"To Train Up a Child"

To Train Up A Child

HOME SCHOOL BOOK REVIEW

Book: To Train Up A Child

Author: Mike and Debi Pearl

Publisher: No Greater Joy Ministries, republished in 2009

ISBN-10: 1892112000

ISBN-13: 978-1892112002

Related website: www.nogreaterjoy.org (publisher)

Language level: 1 (nothing objectionable)

Reading level: For parents, but it may not hurt for children to read parts of it too

Rating: 4 stars (GOOD)

Reviewed by Wayne S. Walker

For more information e-mail homeschoolbookreview@gmail.com

Pearl, Michael and Debi. To Train Up A Child (published in 1994 by The Church at Cane Creek, 1000 Pearl Rd., Pleasantville, TN 37033). I had seen this book advertised in homeschooling magazines for years, but someone gave us a copy of it when Jeremy was about three years old. Maybe it was my mood when I started to read it then, but it just struck me the wrong way and I did not finish it. However, after a few years, I started it again and read it all the way through. One may not necessarily agree with all the conclusions that the Pearls reach nor all the suggestions that they make. For example, I am still not sure that I am completely comfortable with the comparison of training children, who are made in God’s image, to training animals, which are not. I am not quite sure what the Pearls mean when they talk about the “sinful nature in children,” although they do say that young children are not accountable and that parents should not deal with their selfishness as sin. In a couple of places they say that parents cannot train their children in Christian experience because only the Spirit can do that, and they make reference to the coming “Millennium.”

While perhaps it may not be intended, there is a little of the feeling of “these are the conclusions that we have reached about child rearing [and in one chapter, about homeschooling], and if you do not reach the same conclusions that we have and follow our suggestions, then you are just plain wrong.” Experience indicates that what works well with one family, or for that matter with one child, may not work as well with another family or child. And not everyone can maintain the “back to nature, dwell in the woods, live off the land, crawl under a rock” type of lifestyle that they evidently promote (that may be exaggerated a little). However, in spite of this, there are some sound Biblical principles enunciated and many good, practical suggestions made in this book.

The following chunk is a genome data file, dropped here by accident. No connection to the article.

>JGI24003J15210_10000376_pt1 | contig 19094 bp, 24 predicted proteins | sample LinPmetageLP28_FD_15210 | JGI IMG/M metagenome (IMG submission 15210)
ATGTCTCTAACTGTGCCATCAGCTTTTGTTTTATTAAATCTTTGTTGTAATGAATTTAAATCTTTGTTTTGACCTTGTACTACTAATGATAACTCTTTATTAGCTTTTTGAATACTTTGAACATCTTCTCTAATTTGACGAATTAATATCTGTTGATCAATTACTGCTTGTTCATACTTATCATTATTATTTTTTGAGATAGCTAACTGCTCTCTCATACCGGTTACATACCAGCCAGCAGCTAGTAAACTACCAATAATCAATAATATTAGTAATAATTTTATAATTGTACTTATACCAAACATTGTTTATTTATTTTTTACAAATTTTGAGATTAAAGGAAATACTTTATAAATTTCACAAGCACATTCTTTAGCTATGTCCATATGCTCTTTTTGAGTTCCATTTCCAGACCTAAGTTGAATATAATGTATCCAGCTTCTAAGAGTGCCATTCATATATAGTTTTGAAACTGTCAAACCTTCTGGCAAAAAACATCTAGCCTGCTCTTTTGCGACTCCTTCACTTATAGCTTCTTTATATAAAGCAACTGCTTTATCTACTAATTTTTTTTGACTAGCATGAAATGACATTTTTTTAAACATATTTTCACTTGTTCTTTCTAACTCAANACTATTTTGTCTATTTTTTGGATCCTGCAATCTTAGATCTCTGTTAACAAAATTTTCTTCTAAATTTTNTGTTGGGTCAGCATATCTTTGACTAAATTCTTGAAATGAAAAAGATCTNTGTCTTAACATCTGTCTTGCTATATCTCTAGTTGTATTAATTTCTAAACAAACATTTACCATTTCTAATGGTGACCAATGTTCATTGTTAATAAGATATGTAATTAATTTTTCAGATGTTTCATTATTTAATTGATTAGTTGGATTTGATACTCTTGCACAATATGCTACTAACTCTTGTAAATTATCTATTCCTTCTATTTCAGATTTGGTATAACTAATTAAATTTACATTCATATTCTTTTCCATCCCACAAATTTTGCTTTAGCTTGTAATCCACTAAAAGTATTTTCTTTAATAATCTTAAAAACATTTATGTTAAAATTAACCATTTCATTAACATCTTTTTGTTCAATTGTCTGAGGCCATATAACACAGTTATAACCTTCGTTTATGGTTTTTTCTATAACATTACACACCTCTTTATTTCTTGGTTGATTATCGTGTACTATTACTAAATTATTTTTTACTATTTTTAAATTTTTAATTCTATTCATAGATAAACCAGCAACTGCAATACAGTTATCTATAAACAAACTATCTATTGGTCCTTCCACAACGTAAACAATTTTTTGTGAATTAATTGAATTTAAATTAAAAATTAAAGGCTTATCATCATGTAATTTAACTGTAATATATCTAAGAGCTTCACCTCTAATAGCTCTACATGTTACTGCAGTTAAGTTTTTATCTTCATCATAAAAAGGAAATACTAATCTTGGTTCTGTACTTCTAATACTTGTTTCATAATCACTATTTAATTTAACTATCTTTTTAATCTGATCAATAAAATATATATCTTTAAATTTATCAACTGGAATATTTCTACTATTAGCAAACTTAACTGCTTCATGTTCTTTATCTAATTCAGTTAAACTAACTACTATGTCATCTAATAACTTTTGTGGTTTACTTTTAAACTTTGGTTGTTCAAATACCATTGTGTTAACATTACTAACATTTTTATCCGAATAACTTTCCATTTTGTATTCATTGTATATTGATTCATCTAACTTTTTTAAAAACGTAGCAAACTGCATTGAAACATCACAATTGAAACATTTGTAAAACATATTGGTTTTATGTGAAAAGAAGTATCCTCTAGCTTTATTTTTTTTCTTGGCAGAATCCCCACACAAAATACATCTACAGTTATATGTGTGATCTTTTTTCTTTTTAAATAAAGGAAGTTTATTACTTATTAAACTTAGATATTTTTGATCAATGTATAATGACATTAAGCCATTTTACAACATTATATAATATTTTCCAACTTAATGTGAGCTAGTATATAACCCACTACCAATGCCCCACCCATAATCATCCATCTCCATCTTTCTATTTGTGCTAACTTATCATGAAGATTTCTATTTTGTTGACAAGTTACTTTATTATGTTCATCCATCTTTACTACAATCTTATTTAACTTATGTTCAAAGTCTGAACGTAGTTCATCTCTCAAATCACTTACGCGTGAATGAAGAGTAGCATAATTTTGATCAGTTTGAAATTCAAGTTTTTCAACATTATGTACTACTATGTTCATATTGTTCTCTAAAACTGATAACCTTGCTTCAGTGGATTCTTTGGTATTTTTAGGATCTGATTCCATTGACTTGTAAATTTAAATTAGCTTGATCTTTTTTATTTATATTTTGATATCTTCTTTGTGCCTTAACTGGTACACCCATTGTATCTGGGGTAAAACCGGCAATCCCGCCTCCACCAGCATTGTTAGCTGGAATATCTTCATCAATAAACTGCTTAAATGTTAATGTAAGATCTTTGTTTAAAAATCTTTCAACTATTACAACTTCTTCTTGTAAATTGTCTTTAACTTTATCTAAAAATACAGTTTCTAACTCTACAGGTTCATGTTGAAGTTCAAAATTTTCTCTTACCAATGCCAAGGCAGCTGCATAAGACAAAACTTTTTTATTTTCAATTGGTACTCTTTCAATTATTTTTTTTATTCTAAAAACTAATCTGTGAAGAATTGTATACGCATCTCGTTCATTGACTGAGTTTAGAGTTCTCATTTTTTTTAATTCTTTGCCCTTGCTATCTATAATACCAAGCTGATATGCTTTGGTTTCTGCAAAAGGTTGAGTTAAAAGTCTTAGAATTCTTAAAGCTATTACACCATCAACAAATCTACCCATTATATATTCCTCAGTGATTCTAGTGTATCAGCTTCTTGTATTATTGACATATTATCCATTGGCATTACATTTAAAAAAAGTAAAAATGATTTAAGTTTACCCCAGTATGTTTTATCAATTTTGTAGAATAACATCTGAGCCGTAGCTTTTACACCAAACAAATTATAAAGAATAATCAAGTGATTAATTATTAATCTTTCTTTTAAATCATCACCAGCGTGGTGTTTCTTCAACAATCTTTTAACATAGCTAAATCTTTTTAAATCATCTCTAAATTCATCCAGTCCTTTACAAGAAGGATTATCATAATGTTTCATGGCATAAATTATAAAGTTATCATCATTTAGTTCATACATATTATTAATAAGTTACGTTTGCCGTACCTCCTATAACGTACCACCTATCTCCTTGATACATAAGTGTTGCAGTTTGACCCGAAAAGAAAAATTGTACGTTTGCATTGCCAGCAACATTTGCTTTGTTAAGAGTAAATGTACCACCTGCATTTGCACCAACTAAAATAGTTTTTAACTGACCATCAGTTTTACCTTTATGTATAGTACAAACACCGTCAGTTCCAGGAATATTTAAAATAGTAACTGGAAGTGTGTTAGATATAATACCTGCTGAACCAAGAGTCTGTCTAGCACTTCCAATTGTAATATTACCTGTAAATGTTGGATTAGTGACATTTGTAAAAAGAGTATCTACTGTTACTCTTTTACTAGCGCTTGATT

I did appreciate this comment. “You must have a vision bigger than the here and now. You are not preparing your child for time, but for eternity. Adam begat a son in his own likeness. You will beget sons and daughters in your image. All earthly pursuits should be with an eye to heaven. That which is first is earthly, carnal, temporal. That which is last is heavenly, spiritual, eternal. As your child bears the image of the earthly, he must bear the image of the heavenly. Born in your image, he must be born again into Christ’s image. To be conformed to the image of God’s Son is our expectation and hope. It is a colossal ambition, but we have the resources of heaven at our disposal” (p. 104). This is not my favorite book on child rearing–I like those by John Rosemond and James Dobson better–but I believe that it can be useful. Oh, by the way, all those “customer reviews” which affirm that the book promotes child abuse—as I said before, one may not agree with every observation or suggestion in the book, but the charge of promoting child abuse is just NOT true. A person must take statements out of context and twist them, as many do the scriptures, to make such a case.

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